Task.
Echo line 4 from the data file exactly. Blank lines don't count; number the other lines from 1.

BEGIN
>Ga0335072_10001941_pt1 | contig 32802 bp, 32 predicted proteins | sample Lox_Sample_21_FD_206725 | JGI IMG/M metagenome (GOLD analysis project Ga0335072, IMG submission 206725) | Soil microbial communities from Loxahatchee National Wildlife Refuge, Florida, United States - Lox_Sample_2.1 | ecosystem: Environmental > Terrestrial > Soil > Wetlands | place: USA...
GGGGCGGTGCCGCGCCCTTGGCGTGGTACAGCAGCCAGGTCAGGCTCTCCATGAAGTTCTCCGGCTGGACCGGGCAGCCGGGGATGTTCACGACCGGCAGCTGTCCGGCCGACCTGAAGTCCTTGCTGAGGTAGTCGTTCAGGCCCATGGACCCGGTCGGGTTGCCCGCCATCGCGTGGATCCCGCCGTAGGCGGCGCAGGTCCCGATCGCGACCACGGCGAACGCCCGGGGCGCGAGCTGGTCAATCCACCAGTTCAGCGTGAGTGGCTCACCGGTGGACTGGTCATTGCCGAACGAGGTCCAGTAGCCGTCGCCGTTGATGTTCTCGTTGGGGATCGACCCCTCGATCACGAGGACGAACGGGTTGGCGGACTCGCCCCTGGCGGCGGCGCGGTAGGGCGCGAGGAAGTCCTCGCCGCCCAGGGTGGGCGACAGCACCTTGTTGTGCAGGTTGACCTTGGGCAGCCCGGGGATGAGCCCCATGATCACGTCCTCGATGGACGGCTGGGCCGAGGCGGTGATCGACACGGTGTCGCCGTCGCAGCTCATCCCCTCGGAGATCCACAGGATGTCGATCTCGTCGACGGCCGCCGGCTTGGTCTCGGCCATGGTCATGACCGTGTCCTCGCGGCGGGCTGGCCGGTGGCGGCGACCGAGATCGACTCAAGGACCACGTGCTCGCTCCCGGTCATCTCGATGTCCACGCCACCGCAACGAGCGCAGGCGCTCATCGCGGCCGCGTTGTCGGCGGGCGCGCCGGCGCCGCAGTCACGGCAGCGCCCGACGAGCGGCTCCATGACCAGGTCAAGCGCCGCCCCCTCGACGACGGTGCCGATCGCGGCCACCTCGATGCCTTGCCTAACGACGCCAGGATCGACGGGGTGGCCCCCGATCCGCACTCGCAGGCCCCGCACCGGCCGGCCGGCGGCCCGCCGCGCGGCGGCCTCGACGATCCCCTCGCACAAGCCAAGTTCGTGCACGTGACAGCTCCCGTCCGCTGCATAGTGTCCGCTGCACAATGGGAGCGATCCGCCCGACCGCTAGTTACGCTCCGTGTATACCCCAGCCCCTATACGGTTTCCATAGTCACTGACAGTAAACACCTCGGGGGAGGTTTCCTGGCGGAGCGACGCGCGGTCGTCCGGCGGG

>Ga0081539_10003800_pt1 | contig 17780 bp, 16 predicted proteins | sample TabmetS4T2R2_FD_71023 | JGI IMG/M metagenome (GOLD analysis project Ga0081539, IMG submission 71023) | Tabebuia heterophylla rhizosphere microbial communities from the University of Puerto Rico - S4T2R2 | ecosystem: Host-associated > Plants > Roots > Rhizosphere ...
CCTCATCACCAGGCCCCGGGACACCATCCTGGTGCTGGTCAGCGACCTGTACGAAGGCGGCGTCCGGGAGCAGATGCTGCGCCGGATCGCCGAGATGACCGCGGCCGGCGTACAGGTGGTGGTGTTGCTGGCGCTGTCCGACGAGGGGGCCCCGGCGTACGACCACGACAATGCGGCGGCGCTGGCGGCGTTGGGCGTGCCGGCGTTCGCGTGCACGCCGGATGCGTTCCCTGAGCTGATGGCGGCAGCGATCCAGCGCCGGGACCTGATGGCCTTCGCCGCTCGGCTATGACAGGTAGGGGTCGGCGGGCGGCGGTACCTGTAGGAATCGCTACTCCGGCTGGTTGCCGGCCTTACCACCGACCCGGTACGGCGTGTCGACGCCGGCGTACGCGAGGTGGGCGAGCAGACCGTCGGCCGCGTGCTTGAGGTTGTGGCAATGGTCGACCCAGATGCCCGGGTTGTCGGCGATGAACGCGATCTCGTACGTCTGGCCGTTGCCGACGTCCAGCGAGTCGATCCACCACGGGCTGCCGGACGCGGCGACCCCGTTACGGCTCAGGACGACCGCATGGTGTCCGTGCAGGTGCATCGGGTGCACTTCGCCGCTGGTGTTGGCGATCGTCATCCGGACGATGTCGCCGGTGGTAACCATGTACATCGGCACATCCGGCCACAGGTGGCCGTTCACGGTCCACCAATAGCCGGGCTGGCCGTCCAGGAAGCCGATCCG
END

CCTCATCACCAGGCCCCGGGACACCATCCTGGTGCTGGTCAGCGACCTGTACGAAGGCGGCGTCCGGGAGCAGATGCTGCGCCGGATCGCCGAGATGACCGCGGCCGGCGTACAGGTGGTGGTGTTGCTGGCGCTGTCCGACGAGGGGGCCCCGGCGTACGACCACGACAATGCGGCGGCGCTGGCGGCGTTGGGCGTGCCGGCGTTCGCGTGCACGCCGGATGCGTTCCCTGAGCTGATGGCGGCAGCGATCCAGCGCCGGGACCTGATGGCCTTCGCCGCTCGGCTATGACAGGTAGGGGTCGGCGGGCGGCGGTACCTGTAGGAATCGCTACTCCGGCTGGTTGCCGGCCTTACCACCGACCCGGTACGGCGTGTCGACGCCGGCGTACGCGAGGTGGGCGAGCAGACCGTCGGCCGCGTGCTTGAGGTTGTGGCAATGGTCGACCCAGATGCCCGGGTTGTCGGCGATGAACGCGATCTCGTACGTCTGGCCGTTGCCGACGTCCAGCGAGTCGATCCACCACGGGCTGCCGGACGCGGCGACCCCGTTACGGCTCAGGACGACCGCATGGTGTCCGTGCAGGTGCATCGGGTGCACTTCGCCGCTGGTGTTGGCGATCGTCATCCGGACGATGTCGCCGGTGGTAACCATGTACATCGGCACATCCGGCCACAGGTGGCCGTTCACGGTCCACCAATAGCCGGGCTGGCCGTCCAGGAAGCCGATCCG